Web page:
On Monday, April 14, 2014, the American Politics and Policy Program at the Asan Institute for Policy Studies and the Trilateral Cooperation Secretariat co-hosted a roundtable discussion with Dr. Kent E. Calder, Director of the Edwin O. Reischauer Center for East Asian Studies, Director and Professor of Japan Studies, and Acting Director of Korean Studies at the School of Advanced International Studies at the John Hopkins University.
Dr. Calder was in Seoul to discuss his latest book, Asia in Washington: Exploring the Penumbra of Transnational Power (Brookings Institution Press, 2014).
About the Book
In Asia in Washington, longtime Asia analyst Kent Calder examines the concept of “global city” in the context of international affairs. The term typically has been used in an economic context, referring to centers of international finance and commerce such as New York, Tokyo, and London. But Calder extends the concept to political centers as well – particularly in this case, Washington, D.C.
Improved communications, enhanced transportation, greater economic integration and activity have created a new economic village, and global political cities are arising within the new structure – distinguished not by their CEOs or stock markets but by their influence over policy decisions, and their amassing of strategic intelligence on topics from national policy trends to geopolitical risk.
Calder describes the rise of Washington, D.C., as perhaps the preeminent global political city – seat of the world’s most powerful government, center of NGO and multilateral policy activity, the locale of institutions such as the World Bank and IMF, and home to numerous think tanks and universities.
Within Washington, the role of Asia is especially relevant for several reasons. It represents the core of the non-Western industrialized world and the most challenge to Western dominance. It also raises the delicate issue of how race matters in international global governance – a factor crucially important during a time of globalization. And since Asia developed later than the West, its changing role in Washington raises major issues regarding how rising powers assimilate themselves into global governance structure. How do Asian nations establish, increase, and leverage their Washington presence, and what is the impact on Washington itself and the decisions made there? Kent Calder explains it all in Asia in Washington.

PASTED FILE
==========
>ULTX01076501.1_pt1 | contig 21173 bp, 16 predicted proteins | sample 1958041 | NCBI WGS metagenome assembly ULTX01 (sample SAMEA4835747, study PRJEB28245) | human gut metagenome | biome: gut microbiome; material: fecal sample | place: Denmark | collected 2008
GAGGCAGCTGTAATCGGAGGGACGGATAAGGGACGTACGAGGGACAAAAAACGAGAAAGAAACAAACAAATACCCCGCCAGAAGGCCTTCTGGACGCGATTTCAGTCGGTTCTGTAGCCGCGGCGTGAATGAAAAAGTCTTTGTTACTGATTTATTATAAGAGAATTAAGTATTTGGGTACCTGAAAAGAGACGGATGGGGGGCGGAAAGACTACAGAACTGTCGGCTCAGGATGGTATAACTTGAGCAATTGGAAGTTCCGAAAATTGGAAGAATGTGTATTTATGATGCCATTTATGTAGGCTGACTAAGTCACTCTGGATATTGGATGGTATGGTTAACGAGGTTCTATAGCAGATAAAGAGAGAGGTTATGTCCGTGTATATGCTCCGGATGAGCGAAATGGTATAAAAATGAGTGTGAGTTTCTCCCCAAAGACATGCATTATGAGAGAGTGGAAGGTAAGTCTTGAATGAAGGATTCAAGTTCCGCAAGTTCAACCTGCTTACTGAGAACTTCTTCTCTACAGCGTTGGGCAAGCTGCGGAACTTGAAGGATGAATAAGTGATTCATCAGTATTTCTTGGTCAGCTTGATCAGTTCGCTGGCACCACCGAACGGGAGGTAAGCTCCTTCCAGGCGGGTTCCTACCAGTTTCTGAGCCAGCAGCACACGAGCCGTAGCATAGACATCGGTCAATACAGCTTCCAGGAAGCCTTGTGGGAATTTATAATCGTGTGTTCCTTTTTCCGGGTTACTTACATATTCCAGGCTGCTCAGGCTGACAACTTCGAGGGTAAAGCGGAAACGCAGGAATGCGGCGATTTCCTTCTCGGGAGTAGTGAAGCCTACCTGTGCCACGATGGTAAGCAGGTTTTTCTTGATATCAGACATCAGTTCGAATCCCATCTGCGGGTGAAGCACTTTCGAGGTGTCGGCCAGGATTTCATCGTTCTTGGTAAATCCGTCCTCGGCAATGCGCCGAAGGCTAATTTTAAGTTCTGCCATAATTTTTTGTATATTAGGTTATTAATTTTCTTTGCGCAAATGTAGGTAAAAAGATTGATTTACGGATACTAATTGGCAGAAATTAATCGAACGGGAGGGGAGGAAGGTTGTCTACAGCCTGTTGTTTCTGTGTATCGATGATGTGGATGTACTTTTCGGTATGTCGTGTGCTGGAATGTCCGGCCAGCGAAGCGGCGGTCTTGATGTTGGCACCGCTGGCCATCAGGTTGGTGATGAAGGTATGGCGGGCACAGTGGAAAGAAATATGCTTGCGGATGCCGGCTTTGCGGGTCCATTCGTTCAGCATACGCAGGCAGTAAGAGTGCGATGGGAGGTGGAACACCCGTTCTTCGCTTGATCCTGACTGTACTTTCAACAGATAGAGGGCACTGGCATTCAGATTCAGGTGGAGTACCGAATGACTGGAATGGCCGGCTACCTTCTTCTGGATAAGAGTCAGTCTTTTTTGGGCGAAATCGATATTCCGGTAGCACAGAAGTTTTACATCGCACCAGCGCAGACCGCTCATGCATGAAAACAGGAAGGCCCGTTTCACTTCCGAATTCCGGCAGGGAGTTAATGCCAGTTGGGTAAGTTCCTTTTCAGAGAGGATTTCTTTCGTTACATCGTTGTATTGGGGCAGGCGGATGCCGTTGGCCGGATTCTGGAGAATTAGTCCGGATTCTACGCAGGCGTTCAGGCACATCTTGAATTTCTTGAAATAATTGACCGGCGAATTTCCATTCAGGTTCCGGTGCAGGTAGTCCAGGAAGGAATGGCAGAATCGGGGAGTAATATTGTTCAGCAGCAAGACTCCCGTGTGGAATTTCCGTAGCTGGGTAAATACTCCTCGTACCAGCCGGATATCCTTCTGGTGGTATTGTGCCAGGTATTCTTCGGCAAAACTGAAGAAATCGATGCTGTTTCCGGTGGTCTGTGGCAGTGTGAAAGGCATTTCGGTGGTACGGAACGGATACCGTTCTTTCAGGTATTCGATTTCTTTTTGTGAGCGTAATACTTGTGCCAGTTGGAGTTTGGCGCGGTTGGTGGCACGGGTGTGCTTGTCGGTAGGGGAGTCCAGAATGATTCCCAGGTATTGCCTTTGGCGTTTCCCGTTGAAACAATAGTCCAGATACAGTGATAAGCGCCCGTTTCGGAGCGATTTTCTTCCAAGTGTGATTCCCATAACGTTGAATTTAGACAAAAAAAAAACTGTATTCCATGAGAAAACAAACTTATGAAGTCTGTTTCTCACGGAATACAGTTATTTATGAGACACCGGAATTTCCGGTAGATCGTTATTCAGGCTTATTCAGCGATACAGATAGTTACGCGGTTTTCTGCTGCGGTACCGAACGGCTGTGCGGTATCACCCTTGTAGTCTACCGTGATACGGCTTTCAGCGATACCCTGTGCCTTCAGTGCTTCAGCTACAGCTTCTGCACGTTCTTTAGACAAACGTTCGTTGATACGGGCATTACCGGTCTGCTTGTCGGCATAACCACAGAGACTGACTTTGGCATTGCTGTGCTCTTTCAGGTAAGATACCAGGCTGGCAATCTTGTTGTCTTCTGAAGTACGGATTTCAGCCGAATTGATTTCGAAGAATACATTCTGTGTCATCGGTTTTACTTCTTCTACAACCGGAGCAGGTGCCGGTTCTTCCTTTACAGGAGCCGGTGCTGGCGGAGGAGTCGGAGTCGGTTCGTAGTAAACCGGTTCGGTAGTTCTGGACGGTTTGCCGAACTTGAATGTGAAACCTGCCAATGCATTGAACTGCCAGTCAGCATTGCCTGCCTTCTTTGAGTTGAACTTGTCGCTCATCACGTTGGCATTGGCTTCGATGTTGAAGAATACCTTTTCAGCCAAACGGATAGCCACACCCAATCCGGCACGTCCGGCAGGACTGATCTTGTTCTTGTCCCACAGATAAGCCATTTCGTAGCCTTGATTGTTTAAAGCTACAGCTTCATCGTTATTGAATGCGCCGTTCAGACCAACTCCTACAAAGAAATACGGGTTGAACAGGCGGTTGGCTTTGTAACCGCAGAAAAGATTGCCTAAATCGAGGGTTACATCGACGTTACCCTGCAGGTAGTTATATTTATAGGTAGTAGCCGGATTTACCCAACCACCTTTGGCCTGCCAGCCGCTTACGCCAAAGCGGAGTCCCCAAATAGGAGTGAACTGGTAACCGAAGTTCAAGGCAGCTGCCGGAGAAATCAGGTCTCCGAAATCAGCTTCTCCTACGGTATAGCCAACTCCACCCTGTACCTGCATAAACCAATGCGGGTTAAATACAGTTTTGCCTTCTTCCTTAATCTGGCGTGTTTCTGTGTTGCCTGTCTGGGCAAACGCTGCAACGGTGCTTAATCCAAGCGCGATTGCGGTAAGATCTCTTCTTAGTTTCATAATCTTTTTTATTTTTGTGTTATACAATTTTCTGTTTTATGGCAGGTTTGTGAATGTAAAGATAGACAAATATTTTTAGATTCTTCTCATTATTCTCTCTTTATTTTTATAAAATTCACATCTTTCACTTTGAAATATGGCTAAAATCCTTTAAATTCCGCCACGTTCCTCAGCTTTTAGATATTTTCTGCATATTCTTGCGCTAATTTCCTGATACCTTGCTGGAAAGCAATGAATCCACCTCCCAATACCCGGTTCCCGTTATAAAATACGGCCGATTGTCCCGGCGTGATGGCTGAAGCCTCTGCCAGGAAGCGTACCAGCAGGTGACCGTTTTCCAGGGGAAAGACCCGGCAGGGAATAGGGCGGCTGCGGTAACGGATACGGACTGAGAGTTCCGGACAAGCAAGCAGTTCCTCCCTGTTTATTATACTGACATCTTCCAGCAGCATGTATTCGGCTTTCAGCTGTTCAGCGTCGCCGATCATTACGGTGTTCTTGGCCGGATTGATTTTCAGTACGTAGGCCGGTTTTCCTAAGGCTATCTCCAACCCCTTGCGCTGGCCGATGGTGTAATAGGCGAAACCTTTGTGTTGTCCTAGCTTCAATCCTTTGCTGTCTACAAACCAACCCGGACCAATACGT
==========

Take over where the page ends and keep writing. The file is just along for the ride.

To view more photos from this event, please click here.
Date/Time: Monday, April 14, 2014 / 9:00 am – 10:00 am
Venue: The Asan Institute for Policy Studies
Kent E. Calder is currently Director of the Reischauer Center for East Asian studies, and the Director of Japan Studies, at SAIS/ Johns Hopkins University in Washington D.C. Before arriving at SAIS in 2003, he taught for twenty years at Princeton University, and also as visiting professor at Seoul National University, and Lecturer on Government at Harvard University. Calder has also served as Special Advisor to the U.S. Ambassador to Japan (1997-2001) , Japan Chair at the Center for Strategic and International Studies (1989-1993 and 1996); and as the first Executive Director of Harvard University’s Program on U.S.-Japan Relations, during 1979-1980. Calder received his Ph.D. from Harvard University in 1979, where he worked under the direction of Edwin Reischauer, and is the recipient of the Ohira, Arisawa, and Mainichi Asia-Pacific Prizes for his academic work. A specialist in East Asian political economy, Calder has spent fifteen years living and researching in East Asia, including eleven years in Japan. His most recent work is Asia in Washington, Exploring the Penumbra of Transnational Power (2013), The New Continentalism: Energy and Twenty-First Century Eurasian Geopolitics in Japanese (2012), which was also translated during 2013 into Japanese and Korean. Other recent works include The Making of Northeast Asia, co-author (2010); Pacific Alliance: Reviving U.S.-Japan Relations (2009); East Asian Multilateralism: Prospects for Regional Stability, co-editor (2008); Embattled Garrisons: Comparative Base Politics and American Globalism (2007); and Pacific Defense (1996).